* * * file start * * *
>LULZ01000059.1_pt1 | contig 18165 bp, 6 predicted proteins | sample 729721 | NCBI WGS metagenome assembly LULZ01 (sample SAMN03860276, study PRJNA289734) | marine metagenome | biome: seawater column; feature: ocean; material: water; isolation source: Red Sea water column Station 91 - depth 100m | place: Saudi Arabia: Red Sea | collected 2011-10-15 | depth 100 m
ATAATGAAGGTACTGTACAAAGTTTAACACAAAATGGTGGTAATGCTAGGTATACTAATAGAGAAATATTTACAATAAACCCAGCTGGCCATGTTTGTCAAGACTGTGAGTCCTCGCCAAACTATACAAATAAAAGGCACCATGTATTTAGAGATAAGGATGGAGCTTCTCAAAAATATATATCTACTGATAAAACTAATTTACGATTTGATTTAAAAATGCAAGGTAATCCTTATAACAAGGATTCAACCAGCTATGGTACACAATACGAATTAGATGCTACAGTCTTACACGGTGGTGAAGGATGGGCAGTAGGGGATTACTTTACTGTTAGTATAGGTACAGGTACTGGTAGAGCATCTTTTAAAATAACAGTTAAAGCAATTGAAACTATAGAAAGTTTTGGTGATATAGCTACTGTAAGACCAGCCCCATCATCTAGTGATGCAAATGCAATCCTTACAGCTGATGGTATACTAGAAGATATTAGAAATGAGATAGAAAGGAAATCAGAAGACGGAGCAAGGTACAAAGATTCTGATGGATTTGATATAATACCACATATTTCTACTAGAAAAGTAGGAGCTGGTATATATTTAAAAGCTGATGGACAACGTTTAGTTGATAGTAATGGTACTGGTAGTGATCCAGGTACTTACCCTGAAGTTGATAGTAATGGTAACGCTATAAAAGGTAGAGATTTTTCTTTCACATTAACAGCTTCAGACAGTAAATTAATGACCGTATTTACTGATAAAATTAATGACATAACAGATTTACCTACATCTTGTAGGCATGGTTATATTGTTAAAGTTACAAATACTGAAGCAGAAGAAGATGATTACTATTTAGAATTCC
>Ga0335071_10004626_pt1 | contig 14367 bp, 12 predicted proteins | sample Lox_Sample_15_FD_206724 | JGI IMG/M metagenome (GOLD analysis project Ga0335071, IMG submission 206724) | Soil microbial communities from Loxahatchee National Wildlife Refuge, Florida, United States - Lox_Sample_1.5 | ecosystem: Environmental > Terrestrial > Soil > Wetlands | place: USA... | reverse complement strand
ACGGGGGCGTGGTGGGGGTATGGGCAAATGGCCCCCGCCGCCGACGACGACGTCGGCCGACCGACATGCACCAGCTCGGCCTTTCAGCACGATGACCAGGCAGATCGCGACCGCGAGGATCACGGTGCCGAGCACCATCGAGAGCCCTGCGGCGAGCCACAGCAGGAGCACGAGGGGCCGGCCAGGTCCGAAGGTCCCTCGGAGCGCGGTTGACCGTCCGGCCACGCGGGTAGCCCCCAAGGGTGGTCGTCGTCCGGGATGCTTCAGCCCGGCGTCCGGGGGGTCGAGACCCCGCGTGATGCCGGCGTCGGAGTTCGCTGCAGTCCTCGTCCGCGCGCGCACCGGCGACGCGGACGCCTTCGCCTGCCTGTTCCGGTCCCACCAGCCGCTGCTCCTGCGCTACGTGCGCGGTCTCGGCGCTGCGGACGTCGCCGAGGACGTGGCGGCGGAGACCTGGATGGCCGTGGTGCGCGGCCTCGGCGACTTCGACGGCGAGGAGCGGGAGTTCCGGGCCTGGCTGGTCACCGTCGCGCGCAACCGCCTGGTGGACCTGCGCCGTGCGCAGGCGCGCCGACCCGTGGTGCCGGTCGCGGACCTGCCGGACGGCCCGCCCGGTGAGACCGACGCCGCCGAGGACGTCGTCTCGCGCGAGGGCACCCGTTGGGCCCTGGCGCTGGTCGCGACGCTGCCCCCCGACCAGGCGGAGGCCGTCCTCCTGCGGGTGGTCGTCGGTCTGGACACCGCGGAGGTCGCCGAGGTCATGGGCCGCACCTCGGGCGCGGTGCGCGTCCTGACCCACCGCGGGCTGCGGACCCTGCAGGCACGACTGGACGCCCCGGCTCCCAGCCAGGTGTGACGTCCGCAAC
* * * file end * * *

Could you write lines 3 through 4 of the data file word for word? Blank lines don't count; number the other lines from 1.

>Ga0335071_10004626_pt1 | contig 14367 bp, 12 predicted proteins | sample Lox_Sample_15_FD_206724 | JGI IMG/M metagenome (GOLD analysis project Ga0335071, IMG submission 206724) | Soil microbial communities from Loxahatchee National Wildlife Refuge, Florida, United States - Lox_Sample_1.5 | ecosystem: Environmental > Terrestrial > Soil > Wetlands | place: USA... | reverse complement strand
ACGGGGGCGTGGTGGGGGTATGGGCAAATGGCCCCCGCCGCCGACGACGACGTCGGCCGACCGACATGCACCAGCTCGGCCTTTCAGCACGATGACCAGGCAGATCGCGACCGCGAGGATCACGGTGCCGAGCACCATCGAGAGCCCTGCGGCGAGCCACAGCAGGAGCACGAGGGGCCGGCCAGGTCCGAAGGTCCCTCGGAGCGCGGTTGACCGTCCGGCCACGCGGGTAGCCCCCAAGGGTGGTCGTCGTCCGGGATGCTTCAGCCCGGCGTCCGGGGGGTCGAGACCCCGCGTGATGCCGGCGTCGGAGTTCGCTGCAGTCCTCGTCCGCGCGCGCACCGGCGACGCGGACGCCTTCGCCTGCCTGTTCCGGTCCCACCAGCCGCTGCTCCTGCGCTACGTGCGCGGTCTCGGCGCTGCGGACGTCGCCGAGGACGTGGCGGCGGAGACCTGGATGGCCGTGGTGCGCGGCCTCGGCGACTTCGACGGCGAGGAGCGGGAGTTCCGGGCCTGGCTGGTCACCGTCGCGCGCAACCGCCTGGTGGACCTGCGCCGTGCGCAGGCGCGCCGACCCGTGGTGCCGGTCGCGGACCTGCCGGACGGCCCGCCCGGTGAGACCGACGCCGCCGAGGACGTCGTCTCGCGCGAGGGCACCCGTTGGGCCCTGGCGCTGGTCGCGACGCTGCCCCCCGACCAGGCGGAGGCCGTCCTCCTGCGGGTGGTCGTCGGTCTGGACACCGCGGAGGTCGCCGAGGTCATGGGCCGCACCTCGGGCGCGGTGCGCGTCCTGACCCACCGCGGGCTGCGGACCCTGCAGGCACGACTGGACGCCCCGGCTCCCAGCCAGGTGTGACGTCCGCAAC